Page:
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Guest Column: Edward Snowden: Internet folk hero

July 31, 2013

By Eric Howanietz

After 12 years of warnings, there it is before us: the NSA’s monitoring of internal American activities. Twelve years of the PATRIOT Act, 12 years of speculation and fear, all found to be completely valid.

But unlike Daniel Ellsberg and the Pentagon Papers during Vietnam, this time the conspiracy has built into its framework a special defense against whistleblowers. Under the PATRIOT Act, Edward Snowden is considered a traitor for releasing information about a data collection program. The PATRIOT Act has made it illegal to show how the PATRIOT Act is illegal.

There is very little separating Edward Snowden’s disclosure of the NSA’s Prism Program from Daniel Ellsberg’s Pentagon Papers in the 1960s. Ellsberg’s release of the Pentagon Papers in 1971 truly validated the anti-war movement of the 1960’s generation. After the release of the Pentagon Papers, there wasn’t much doubt that Vietnam was a complete blunder. Now, we sit on a similar precipice. The whole notion of the “War on Terror” hangs in the balance now that we know the full extent to which our civil liberties have been eroded. But the same generation in the 1960s that embraced Daniel Ellsberg’s whistleblowing is now looking pretty wishy-washy about Edward Snowden.  The reality is this could really rock the boat, and I’m not sure the 1960s baby boomers are ready for that. I’m not sure they are ready to embrace the reality that their government has made the leap into George Orwell’s 1984. I’m not sure the media can handle the growing outcry that has united liberals and Libertarians beyond the normal partisan rhetoric. I’m not sure everyone can stop talking about Edward Snowden’s personal life and start discussing the information he has given the world.

But if the generation that made the 1960s doesn’t get on board with Edward Snowden, then all bets are off. Take your 30 silver, take your pension plan, take your underwater home, take your National Public Radio, take a rope and go find a tree.

The generation gap is very apparent on this tech-savvy issue. America is coming very close to launching a new war, “The War on the Internet.”  Just as the baby boomers were shamed by cannabis use and “The War on Drugs,” a new generation will feel fear for accessing pirated music, playing hacked games and using hidden message boards.  But if the 1960s generation can be open-minded enough to support this generation’s struggle for liberation, then we can count this as a revolution worth having.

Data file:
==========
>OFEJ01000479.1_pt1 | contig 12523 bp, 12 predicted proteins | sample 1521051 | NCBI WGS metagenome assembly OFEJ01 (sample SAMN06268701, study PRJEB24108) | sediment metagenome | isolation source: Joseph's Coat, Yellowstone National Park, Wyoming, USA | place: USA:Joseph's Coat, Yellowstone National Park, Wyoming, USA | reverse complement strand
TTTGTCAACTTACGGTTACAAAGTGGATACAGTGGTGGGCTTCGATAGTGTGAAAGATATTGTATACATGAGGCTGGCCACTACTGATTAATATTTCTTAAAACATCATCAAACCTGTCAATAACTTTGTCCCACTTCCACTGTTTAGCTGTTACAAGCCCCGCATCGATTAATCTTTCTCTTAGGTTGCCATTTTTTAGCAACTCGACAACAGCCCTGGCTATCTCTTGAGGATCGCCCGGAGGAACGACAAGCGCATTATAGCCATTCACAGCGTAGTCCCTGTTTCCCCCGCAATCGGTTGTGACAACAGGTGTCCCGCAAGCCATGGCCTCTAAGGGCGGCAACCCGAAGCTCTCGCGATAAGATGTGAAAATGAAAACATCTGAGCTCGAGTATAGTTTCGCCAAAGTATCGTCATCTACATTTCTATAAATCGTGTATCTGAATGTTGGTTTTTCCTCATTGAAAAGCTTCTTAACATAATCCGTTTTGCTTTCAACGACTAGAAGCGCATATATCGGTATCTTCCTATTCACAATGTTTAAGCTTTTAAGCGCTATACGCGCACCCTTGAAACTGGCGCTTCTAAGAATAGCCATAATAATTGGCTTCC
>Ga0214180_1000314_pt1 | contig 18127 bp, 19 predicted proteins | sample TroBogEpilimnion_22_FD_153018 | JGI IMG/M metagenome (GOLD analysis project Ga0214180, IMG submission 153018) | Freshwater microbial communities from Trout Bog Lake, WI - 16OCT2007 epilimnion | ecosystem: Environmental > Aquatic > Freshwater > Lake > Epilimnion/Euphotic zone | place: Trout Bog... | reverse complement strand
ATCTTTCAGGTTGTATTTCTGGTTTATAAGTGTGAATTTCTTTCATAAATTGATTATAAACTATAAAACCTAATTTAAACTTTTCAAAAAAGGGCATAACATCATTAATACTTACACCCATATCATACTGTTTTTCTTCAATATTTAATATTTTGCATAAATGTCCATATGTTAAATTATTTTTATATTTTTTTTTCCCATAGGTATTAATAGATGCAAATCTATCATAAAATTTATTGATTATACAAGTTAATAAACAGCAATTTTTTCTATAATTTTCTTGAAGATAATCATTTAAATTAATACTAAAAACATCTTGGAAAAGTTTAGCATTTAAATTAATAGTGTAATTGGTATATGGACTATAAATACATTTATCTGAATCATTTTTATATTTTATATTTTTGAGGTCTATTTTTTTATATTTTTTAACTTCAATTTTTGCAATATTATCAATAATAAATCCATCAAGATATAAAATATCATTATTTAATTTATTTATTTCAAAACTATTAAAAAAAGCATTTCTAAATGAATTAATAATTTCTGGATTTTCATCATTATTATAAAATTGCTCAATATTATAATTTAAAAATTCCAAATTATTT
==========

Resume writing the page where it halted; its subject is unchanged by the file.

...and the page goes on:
Edward Snowden kept himself safe by creating a media firestorm and distributing information widely. Some call it fame-seeking, others call it good activism.  He handled things as well as one man could — and better than most. Any attempt to dive into the Sub-Net on this topic shows a world of support for Snowden. Even the surge of enthusiasm in mainstream social media is hard to ignore. Snowden will now join a growing list of “Internet Folk Heroes” that include Bradley Manning, Aaron Swartz, Julian Assange and Anonymous. These Internet Folk Heroes are a testament to the constitutional character of our democracy and individual liberty worth fighting for.

Eric Howanietz is a Rockford resident.

From the July 31-Aug. 6, 2013, issue

2 Comments

  1. Rick Goldsmith

    July 31, 2013 at 8:02 pm

    Very good points, that the Snowden and Ellsberg whistleblowing were really very similar. What most critical-of-Snowden commentators overlook is that the NSA surveillance program is not only massive, and invasive, but (until the leak) secret. In the Vietnam era, that would be shocking and unacceptable to at least half the populace. Not so today. Much as I agree that the Boomers are weak in our outrage, that is not surprising. Historically it is always the young that raise hell, are quick to protest an assault on our freedoms, and drive the movements for social change. The “war on terror” is indeed a hoax, and an excuse to gut the freedoms so many fought for over many generations. Yes, we need push-back from older, established folk, but just as much, or more so, from the young.

  2. richard bittner

    August 1, 2013 at 12:29 am

    Having a felony resulting in resistance to the draft during the 1960s, I’d say the 1960s generation to a large degree morphed into the yuppies (not yippies) and with time passing few remain. Any question regarding the effectiveness of the domestic deployment of the dragnet PRISM spy has been rendered moot by it’s disclosure. Realistically, the only remaining effective target for PRISM is the Atmerican People. Godspeed to Edward Snowden..Let US act to create a government that will welcome him back to the country he loves.

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